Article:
Re:This would be the least interesting Martian lif (0)

Mister Liberty (769145) | about a year and a half ago | (#43395325)

Me -- I want some proof.

Re:This would be the least interesting Martian lif (0)

Anonymous Coward | about a year and a half ago | (#43395887)

Me -- I want some proof.

That can be a problem. If it was at all possible to prove/disprove the existence of something then the whole discussion about God would be a non-issue.

Well, I guess that it still is possible to prove the existence of something but we will never reach a point where we have proven that there is not life on Mars.

Re:This would be the least interesting Martian lif (0)

Anonymous Coward | about a year and a half ago | (#43397213)

If it was at all possible to prove ... the existence of something

That one's easy: find one.

Re:This would be the least interesting Martian lif (0)

Anonymous Coward | about a year and a half ago | (#43398975)

If it was at all possible to prove ... the existence of something

That one's easy: find one.

It's not that easy, just because you know it's real doesn't mean others will.
If most people think that it is fake or a misreading then it isn't proven. There is also the whole issue with contamination.
Another problem is that proof is subjective. What one person considers proof another might disregard as opinion.

Re:This would be the least interesting Martian lif (4, Insightful)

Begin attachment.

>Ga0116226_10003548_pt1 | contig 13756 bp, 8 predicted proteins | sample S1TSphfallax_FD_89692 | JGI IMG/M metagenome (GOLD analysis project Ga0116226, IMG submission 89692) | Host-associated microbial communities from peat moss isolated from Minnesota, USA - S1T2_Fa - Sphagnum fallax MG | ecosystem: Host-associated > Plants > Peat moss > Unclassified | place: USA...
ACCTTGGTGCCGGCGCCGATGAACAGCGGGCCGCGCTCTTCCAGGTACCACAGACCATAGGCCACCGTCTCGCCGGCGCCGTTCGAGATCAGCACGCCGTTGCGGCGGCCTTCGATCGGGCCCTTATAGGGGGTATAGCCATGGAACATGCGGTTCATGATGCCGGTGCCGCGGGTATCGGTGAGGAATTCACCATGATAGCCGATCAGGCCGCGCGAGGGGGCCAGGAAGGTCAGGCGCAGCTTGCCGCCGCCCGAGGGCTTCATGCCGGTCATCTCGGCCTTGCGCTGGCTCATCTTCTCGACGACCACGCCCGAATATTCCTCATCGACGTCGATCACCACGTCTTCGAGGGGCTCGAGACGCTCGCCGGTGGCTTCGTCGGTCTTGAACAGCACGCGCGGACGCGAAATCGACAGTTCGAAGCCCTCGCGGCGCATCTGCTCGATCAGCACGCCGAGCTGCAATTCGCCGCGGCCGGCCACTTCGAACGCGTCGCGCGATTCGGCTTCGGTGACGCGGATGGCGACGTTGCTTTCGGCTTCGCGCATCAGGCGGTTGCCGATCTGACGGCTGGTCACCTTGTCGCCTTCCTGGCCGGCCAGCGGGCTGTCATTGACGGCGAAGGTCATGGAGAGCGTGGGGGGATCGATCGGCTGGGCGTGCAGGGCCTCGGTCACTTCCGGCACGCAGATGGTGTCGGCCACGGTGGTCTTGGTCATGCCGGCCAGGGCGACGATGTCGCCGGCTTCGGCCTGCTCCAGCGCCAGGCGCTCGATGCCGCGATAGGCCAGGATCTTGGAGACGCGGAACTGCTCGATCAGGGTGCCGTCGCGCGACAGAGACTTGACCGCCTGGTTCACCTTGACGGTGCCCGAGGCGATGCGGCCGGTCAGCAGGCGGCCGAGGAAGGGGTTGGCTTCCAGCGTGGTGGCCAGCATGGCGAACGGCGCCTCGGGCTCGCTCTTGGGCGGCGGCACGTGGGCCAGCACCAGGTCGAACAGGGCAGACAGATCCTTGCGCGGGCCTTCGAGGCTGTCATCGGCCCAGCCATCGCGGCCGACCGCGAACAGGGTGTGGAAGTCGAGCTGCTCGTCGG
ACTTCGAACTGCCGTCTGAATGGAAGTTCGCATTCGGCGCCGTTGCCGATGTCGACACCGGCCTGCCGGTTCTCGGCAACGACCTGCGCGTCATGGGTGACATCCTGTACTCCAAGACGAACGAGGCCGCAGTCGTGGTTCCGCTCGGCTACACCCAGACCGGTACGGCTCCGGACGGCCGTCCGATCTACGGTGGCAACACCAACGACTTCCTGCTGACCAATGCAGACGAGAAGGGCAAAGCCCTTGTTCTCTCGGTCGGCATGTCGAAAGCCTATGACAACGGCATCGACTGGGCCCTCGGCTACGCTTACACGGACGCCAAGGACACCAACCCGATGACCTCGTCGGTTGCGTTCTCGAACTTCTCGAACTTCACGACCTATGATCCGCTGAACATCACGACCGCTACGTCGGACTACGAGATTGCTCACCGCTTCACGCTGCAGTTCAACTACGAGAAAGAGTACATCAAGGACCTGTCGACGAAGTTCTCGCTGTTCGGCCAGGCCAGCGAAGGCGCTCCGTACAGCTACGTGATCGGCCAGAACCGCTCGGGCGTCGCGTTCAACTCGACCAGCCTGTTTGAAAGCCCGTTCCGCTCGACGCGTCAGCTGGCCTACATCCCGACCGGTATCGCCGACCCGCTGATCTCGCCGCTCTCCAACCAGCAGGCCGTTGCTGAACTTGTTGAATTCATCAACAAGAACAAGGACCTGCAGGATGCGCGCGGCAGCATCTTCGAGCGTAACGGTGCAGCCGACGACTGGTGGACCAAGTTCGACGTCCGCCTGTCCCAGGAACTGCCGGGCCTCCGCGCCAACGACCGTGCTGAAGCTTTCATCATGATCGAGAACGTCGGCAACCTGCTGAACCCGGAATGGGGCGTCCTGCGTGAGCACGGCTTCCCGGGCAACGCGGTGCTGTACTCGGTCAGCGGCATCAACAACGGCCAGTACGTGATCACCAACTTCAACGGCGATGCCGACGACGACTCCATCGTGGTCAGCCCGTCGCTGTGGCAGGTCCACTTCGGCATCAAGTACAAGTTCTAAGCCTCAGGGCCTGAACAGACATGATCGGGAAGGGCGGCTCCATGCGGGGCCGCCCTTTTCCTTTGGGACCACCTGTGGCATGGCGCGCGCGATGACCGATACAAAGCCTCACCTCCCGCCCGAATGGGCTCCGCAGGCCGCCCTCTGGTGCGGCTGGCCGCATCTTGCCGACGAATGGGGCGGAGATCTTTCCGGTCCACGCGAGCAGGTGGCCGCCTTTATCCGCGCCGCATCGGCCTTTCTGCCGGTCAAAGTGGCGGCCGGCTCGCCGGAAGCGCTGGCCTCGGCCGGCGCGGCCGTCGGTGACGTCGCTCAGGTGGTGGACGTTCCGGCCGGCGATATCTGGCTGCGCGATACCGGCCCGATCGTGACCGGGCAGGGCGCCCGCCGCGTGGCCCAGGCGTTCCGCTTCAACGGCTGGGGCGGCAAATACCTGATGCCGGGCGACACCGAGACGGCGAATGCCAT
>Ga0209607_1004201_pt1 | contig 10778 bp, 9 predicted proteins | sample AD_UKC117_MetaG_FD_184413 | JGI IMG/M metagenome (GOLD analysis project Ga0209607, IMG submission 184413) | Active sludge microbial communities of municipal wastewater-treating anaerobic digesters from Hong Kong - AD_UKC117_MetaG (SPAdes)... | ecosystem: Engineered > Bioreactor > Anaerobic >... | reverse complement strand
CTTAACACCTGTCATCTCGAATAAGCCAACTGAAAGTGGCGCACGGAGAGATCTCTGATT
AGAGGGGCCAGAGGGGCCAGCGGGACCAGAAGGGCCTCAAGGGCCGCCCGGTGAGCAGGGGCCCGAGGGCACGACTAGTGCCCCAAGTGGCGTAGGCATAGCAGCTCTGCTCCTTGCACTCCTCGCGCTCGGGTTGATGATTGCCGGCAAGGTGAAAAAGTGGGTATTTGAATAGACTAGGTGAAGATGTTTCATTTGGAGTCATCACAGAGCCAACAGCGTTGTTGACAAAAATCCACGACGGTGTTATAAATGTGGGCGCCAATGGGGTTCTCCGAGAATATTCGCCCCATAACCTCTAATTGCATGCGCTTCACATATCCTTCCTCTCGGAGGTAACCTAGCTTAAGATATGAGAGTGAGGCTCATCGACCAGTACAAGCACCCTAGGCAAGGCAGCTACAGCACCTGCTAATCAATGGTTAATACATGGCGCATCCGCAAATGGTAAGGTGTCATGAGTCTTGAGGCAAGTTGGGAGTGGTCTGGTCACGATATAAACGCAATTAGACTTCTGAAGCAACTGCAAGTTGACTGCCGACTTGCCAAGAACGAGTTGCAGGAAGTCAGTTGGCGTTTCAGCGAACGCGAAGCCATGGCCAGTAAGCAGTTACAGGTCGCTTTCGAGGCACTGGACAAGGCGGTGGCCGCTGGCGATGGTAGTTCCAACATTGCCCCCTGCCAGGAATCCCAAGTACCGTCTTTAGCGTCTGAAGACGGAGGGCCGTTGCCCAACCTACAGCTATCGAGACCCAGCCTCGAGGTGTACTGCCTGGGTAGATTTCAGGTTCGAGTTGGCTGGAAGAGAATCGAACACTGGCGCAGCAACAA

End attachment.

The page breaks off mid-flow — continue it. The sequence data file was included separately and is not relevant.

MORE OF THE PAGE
MightyMartian (840721) | about a year and a half ago | (#43395385)

Life happened when Earth was in general far far less comfy to life than it is now. Mars likely had similar conditions very early on, but for a number of reasons (lower gravity, lack of magnetic field), it lost the thick atmosphere that would have made liquid water possible for extended periods of time on its surface. The hypothesis is that Mars may have evolved a biosphere during that period when it possessed a dense atmosphere and liquid water. In that case, even after most of the atmosphere disappeared, some portion of the biosphere that had adapted to living deep underground would have continued on even after the surface of the planet had been rendered completely uninhabitable.

And, of course, we do not know for certain that the entire surface is uninhabitable. We have a damned small sample size, and have landed no probes in places like Valles Marineris, where the atmosphere is considerably denser and liquid water may last longer (we have observed fog there). If I was looking for life closer to the surface, I'd bee doing it in the deepest points of Valles Marineris.

Re:This would be the least interesting Martian lif (0)

Anonymous Coward | about a year and a half ago | (#43396117)

Somehow I find that deeply unlikely, given that life genesis seems to only have happened once even in a place as comfy as Earth.

It can't be proven it only occurred once on Earth, it could just be each redundant genesis was similar enough to combine and we see no difference. There might also have been silicon based lifeforms on Earth before carbon based (if they're better suited to extreme temperatures, and then it'd be even harder to notice them if Si lifeforms live in something like molten salt).